An Ikigai Story

Anna had a passion for books and food. She combined these and set up a café by a beach in Goa. It was a unique and cozy place where patrons could order food and spend time reading books from her collection. It was a favourite with locals and tourists alike. The entire place was personally decorated by her and reflected her personality.

During lean hours, Anna could always be seen immersed in a book in her favourite corner of the café. Running the café gave her a sense of contentment and achievement at the same time. She could do what she loved the most and it provided for a comfortable life.

As the word got around, some people started seeing potential in the business model. A bunch of consultants approached her with expansion proposals and some bankers dropped in to offer lucrative funding offers. Each one packaged a super growth story in their sales pitch. Anna’s peaceful life was disrupted with having to figure the best options to grow her café business. As she met more and more people, she was filled with self-doubt and apprehension. Suddenly she started feeling she was not doing enough, she was not successful enough, if she didn’t multiply her café business into a chain she would be a failure. The frenzy of meeting consultants, investors, potential partners, etc consumed her.

After one such hectic day, she longed to sit in her favourite corner. As she sipped her coffee and took some time to reflect, she realised that she was now trying to achieve someone else’s dream. The growth story, the multiplied turnover was all great – but it was not what she set out to accomplish when she started her cafe.

How would you finish this story?

Should Anna ride the great growth story and strive to expand her business?

At what stage will she then find the same sense of contentment that she enjoyed earlier?

Is it ok to not want super growth?

Your opinion is a reflection of your world-view and definition of happiness. There is no right or wrong answer – as long as it fulfils your sense of purpose and gives you a reason to jump out of bed each morning!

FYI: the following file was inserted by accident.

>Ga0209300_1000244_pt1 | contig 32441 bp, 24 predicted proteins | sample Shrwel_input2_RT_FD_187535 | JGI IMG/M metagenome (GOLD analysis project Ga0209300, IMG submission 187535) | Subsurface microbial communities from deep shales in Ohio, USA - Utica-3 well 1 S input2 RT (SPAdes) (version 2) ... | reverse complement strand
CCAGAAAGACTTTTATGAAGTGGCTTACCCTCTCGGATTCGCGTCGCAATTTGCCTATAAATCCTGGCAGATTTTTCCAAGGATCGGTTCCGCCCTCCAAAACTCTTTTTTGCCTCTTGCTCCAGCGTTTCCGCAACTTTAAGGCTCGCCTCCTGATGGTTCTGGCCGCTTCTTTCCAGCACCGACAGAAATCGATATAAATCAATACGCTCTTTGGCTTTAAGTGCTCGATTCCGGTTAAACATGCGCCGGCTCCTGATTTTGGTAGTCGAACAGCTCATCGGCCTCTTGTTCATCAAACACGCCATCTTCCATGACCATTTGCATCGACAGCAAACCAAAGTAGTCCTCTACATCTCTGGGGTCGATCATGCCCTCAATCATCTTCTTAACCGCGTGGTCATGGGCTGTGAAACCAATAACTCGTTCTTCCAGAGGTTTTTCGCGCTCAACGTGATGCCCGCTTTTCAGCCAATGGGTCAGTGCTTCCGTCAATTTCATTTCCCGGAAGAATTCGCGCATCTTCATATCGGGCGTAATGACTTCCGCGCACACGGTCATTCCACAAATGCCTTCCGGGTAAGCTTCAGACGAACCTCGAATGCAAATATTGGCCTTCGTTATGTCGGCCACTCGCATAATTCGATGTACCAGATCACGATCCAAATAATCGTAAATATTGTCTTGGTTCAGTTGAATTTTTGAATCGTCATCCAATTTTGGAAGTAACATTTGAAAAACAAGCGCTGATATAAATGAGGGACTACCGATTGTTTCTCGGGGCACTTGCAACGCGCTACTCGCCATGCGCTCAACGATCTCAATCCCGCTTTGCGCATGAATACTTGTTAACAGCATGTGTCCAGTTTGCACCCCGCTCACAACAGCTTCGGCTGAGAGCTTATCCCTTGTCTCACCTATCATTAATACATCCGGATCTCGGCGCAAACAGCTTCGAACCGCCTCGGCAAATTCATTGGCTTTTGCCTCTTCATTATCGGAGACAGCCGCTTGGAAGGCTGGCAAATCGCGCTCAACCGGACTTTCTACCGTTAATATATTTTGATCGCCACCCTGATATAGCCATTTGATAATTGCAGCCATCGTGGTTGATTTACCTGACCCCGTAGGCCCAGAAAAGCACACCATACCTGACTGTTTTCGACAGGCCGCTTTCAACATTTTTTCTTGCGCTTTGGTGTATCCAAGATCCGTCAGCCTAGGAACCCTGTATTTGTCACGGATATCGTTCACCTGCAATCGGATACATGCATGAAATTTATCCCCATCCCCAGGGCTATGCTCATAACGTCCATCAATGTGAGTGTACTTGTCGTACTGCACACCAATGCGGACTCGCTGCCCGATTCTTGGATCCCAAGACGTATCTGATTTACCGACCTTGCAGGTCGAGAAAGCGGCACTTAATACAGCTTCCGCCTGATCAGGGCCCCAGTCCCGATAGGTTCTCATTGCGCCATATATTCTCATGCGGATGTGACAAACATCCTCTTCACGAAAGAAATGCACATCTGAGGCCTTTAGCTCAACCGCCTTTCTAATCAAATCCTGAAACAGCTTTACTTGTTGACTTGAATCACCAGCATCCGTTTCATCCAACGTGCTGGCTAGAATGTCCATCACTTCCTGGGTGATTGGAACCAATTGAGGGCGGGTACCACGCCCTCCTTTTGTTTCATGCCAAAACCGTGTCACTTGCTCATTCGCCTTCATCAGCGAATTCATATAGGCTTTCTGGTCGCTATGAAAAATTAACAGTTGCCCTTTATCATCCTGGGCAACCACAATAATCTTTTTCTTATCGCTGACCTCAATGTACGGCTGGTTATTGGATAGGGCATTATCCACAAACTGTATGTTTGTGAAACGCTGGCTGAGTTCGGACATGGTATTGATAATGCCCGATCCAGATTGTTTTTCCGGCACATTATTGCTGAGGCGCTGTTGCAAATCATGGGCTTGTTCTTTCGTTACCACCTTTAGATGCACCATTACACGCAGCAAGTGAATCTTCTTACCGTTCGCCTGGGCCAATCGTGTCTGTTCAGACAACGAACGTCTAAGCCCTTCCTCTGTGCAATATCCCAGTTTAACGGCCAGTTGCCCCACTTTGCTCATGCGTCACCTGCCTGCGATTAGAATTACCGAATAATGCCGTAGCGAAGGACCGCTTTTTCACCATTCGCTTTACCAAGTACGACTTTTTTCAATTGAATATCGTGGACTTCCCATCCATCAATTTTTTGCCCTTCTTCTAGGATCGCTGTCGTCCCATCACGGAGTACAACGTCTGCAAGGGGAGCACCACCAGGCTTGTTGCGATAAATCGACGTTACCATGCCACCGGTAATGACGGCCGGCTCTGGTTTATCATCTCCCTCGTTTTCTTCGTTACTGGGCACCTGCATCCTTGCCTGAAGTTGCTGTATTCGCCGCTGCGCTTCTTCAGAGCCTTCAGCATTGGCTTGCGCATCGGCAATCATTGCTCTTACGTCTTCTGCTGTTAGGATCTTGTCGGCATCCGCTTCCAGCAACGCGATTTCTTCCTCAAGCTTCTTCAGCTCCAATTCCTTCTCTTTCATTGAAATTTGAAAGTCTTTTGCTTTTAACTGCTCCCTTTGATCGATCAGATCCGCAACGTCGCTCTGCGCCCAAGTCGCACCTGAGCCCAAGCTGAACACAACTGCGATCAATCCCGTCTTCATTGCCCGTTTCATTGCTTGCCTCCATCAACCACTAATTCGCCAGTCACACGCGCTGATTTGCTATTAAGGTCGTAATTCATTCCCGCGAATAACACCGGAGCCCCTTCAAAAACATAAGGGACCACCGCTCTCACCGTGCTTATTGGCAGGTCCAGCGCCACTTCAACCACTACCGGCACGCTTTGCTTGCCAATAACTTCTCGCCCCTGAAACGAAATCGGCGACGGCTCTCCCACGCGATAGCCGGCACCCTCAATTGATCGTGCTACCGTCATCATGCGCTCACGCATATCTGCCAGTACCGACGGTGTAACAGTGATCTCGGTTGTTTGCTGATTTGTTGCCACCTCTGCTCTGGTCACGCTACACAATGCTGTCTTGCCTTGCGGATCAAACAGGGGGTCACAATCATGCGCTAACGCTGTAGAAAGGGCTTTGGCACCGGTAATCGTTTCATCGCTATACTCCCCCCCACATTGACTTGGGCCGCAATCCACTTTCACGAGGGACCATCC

Life is about finding your Ikigai.

6 thoughts on “An Ikigai Story”

  1. Wonderful story Khyati. I feel Anna should go back to what she was doing earlier. Many times we step out unstable foot onto a journey that might seem as if it leads to success. But in this case I feel success cannot be calculated upon numbers everytime. In a small setting she has time and enjoys entertaining her visitors personally and that matters a lot. The moment she thinks of going big, the connection is lost. So the small, cosy, and comfortable connect is important.

  2. Lovely story ….a great problem to ponder about.
    If Anna does not expand someone else will cash on this great idea and Anna might regret later . She will also loose her exclusivity. But she does not want to lose her peace and get caught up in the hustle bustle….best would be to sell the business but not entirely. She should retain her stake and her store. She will earn money but yet not loose her sleep and plus she would be able to continue to do what she loves to do

  3. She should go for expansion of her business. By these she can generate more employment, can buy more books for customers and provide them vast choices. By expanding business she can spread immense strength of of knowlege by way of literatures. There is a proverb in Hindi ज्ञान को बांटने से बढ़ता है। I believe, contentment is relative term.

  4. At a friend’s house, I was introduced to two ladies who ran a lovely ‘different’ cafe. A niche concept, the establishment was not very well known. I asked them why they were not doing more to promote and expand their business, which obviously had potential. They replied that they were happy with what they had!

  5. There will always be someone who has a better and bigger idea than the one you had. How the picture to grow that idea is upto there vision and goals. She should stick to the one she has which she made real. Running someone else’s dream with your original one always leads to mental conflict and at the end you realise you have lost your own .

  6. Lovely story, Khyati! Very relatable too. Mine is a similar story and I have been thinking about my next steps.
    Well, I am planning to collaborate for my Home Made Products venture, consider co-branding and this would also give employment to a couple of people.
    I think, it’s a catch 22 situation of enjoying what we do and running the risk of someone else using our ideas and maybe doing even better than us.
    It is not FOMO, it is more about being innovative in what we do that I think is important, especially in Anna’s case – her business idea is nothing really unique, what’s unique is her passion for what she does. And that ensures excellent customer service and happy customers. It would be good if she could collaborate with a few similar service providers and provide a unique combo of services to her customers. That way she can focus in what she enjoys and get other things done by a collaborator.

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